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(Decorator Marie Andrews)     
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Happy Holidays at Home

The décor trends for this holiday season were decided at ChristmasWorld  in Frankfurt, Germany, last January.

Buyers for department stores and boutiques from around the world spend a week in Frankfurt ordering products consumers will be using to trim their trees and decorate their homes.

Despite two world wars, the Cold War and everything in between, Germany has maintained its hold on the title of the Christmas capital of the world. Almost all of our holiday traditions from trees to nutcrackers have German roots.

What’s hot for the holidays?

* White Christmas is the current trend. It complements any décor; is easy to live with; and white can be paired with accent colours such as red, blue, green, silver, gold or black.

* Green isn’t only for the colour of your Christmas tree this year. Many people are looking for natural decorations such as evergreen branches, pine cones and dried citrus fruit A real tree, grown on a tree farm and harvested for the holidays, is better for the environment. Most municipalities collect discarded natural Christmas trees and chip them for use as mulching materials. Real trees are completely biodegradable.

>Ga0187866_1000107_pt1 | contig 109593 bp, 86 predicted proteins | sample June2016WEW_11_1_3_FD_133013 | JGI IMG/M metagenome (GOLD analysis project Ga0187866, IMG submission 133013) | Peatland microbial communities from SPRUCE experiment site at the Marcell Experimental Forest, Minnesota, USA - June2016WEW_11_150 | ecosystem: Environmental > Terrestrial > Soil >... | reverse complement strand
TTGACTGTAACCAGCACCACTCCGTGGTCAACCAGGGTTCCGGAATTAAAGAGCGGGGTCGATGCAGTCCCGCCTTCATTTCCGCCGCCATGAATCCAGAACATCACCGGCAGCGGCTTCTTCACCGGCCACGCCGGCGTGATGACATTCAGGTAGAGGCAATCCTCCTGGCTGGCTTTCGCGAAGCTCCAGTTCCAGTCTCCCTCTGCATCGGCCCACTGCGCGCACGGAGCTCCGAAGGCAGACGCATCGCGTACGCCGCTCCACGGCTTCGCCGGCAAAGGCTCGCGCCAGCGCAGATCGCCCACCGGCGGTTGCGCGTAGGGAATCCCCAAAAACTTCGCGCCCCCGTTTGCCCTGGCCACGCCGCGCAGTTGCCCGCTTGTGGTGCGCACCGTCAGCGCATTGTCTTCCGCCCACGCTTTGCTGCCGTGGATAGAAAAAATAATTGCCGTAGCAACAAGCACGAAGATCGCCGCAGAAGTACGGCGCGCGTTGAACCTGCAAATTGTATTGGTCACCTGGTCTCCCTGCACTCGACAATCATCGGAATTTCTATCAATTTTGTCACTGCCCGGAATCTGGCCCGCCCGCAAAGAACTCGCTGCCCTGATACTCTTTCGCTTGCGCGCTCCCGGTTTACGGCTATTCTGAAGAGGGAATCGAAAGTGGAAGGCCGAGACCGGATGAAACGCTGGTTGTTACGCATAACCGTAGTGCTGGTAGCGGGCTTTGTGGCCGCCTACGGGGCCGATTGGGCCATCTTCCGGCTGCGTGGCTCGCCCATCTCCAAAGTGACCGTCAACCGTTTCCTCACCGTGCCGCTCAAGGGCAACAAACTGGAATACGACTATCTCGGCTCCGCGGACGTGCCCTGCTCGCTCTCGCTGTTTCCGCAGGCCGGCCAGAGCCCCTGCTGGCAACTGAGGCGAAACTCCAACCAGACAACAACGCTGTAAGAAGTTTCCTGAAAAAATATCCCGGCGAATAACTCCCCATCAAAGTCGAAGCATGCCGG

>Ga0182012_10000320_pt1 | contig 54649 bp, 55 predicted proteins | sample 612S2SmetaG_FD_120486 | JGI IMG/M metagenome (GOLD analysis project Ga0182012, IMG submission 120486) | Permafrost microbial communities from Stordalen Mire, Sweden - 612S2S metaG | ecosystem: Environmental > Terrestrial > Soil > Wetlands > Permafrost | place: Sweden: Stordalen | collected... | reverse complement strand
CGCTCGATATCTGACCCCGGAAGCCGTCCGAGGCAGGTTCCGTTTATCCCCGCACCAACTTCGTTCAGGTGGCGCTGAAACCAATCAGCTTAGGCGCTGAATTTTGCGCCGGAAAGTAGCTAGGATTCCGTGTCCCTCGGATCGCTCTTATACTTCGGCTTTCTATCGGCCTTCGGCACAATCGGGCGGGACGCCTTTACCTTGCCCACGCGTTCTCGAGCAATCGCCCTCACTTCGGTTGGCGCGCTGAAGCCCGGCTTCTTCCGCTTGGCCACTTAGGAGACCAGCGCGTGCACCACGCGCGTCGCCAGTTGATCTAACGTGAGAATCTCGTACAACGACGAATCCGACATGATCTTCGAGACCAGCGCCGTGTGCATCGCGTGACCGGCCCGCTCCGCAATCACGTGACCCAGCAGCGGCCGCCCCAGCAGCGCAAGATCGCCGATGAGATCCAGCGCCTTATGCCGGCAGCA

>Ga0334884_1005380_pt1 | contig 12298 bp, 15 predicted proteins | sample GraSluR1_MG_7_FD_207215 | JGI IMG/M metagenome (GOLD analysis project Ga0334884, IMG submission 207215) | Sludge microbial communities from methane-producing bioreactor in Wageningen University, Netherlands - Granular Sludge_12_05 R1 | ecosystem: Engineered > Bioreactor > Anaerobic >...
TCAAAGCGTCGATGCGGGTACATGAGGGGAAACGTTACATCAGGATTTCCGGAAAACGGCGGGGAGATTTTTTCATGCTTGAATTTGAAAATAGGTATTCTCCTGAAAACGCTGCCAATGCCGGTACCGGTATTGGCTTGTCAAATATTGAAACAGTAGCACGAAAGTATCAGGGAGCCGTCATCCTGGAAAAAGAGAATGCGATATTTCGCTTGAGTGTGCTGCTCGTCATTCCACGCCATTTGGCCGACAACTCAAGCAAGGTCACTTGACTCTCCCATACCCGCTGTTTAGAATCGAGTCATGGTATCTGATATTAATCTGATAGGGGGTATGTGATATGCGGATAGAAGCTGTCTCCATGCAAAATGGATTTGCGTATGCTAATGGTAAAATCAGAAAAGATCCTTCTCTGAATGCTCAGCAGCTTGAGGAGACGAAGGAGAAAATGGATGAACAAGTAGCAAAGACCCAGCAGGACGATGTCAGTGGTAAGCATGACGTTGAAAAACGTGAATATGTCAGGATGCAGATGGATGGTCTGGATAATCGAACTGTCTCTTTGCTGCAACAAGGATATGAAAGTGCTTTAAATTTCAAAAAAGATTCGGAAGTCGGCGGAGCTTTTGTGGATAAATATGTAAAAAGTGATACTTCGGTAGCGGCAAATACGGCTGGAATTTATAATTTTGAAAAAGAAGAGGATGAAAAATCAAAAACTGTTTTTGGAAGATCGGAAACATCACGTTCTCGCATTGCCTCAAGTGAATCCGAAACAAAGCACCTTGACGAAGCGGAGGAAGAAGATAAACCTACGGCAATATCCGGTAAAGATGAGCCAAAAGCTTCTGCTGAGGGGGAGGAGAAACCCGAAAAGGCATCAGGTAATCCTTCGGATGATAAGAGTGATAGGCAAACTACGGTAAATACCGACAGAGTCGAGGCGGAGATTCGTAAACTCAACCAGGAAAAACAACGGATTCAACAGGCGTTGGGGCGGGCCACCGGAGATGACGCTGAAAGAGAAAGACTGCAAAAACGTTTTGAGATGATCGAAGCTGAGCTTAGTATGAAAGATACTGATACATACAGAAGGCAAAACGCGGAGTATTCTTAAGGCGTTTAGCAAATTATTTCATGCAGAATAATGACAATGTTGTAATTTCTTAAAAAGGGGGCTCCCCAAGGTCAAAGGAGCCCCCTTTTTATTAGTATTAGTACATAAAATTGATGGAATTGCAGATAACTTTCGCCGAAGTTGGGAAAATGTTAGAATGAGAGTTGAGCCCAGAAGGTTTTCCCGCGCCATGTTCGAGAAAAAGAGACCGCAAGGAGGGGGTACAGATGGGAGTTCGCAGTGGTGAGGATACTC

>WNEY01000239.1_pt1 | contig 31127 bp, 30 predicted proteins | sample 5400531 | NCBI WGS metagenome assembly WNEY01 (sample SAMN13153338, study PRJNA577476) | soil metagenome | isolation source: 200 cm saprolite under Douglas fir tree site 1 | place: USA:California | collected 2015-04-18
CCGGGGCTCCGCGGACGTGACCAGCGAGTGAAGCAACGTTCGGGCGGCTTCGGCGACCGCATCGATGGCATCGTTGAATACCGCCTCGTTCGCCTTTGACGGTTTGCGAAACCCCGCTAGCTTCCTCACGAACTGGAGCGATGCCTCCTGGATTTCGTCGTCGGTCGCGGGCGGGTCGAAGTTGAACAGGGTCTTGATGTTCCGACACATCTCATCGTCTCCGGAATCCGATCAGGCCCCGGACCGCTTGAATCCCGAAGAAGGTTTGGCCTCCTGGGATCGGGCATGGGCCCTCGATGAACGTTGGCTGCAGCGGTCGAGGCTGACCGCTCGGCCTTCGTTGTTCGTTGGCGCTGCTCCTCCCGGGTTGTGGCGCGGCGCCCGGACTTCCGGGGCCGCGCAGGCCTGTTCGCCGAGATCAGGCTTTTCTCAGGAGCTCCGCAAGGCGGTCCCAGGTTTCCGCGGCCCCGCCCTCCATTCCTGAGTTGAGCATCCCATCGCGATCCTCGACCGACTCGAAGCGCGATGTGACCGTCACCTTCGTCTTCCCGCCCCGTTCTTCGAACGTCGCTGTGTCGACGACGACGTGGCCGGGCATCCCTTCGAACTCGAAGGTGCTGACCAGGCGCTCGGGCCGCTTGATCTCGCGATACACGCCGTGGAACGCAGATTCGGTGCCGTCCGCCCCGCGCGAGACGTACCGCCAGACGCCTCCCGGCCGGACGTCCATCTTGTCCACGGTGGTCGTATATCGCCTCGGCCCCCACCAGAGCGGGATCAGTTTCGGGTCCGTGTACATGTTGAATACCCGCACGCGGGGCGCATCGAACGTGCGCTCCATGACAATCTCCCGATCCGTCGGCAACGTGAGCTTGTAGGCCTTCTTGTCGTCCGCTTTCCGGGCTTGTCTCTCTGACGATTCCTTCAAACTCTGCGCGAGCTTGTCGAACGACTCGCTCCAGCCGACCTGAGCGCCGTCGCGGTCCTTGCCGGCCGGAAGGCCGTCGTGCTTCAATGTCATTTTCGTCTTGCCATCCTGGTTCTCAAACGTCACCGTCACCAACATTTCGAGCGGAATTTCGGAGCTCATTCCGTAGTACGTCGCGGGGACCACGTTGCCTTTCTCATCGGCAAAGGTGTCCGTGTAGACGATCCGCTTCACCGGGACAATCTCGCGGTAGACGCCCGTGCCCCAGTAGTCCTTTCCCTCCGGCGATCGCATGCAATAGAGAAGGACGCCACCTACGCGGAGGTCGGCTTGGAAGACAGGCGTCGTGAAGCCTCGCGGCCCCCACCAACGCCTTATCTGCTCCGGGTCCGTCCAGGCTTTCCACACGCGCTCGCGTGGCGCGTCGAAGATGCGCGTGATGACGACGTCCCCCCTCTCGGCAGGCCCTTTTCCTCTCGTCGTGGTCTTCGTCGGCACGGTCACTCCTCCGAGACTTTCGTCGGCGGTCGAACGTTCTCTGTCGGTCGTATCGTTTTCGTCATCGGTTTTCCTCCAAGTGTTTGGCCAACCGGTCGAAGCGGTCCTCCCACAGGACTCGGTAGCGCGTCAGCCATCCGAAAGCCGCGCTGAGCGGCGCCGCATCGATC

* Handmade craft decorations add a homey touch to the atmosphere. Don’t go overboard with the country theme, though, or your guests may leave feeling like they’ve just been run over by Santa Claus.

* Gold and black are the way to go to add elegance and sophistication to your 2012 Holiday decorating. These colors co-ordinate perfectly with the Chinese year of the black water dragon falling in 2012 and will help you round out the year with good luck and fortune.

* You either love blue or you don’t. Stores will be full of Blue Christmas wreaths, garlands, lights, ornaments, stars, outdoor decorations and gift wrapping,

* Red and white checked patterns, tweed and Edelweiss motifs with traditional Alpine figures bring a little bit of snowy Switzerland into your home.


Canadians celebrate a hodgepodge of pagan, Christian, medieval, Victorian, commercial and family traditions at Christmas.

The Druids decorated with mistletoe and evergreens. The ancient Germanic people tied fruit and attached candles to evergreen tree branches in honour of their god Woden. Queen Victoria introduced the British Empire to the German custom of decorating a Christmas tree in the mid-1800s.

The image of a chubby Santa Claus in a red and white suit was introduced in a 1931 Coca-Cola advertisement created by artist Haddon Sundblom.

Some people like to begin to decorate for the holidays at the beginning of Advent. (This year the first Sunday of Advent is Nov. 30.) Many families, especially those who celebrate the Feast of St. Nicholas, start decorating on his feast day Dec. 6.  Others hold to the 12 days before Christmas rule and keep decorations up 12 days after Christmas until the Feast of the Epiphany (or Little Christmas) Jan. 6. Traditionalists wait until Christmas Eve to trim their real evergreen trees. But thanks to artificial trees and greenery, there is no right or wrong time to deck the halls.



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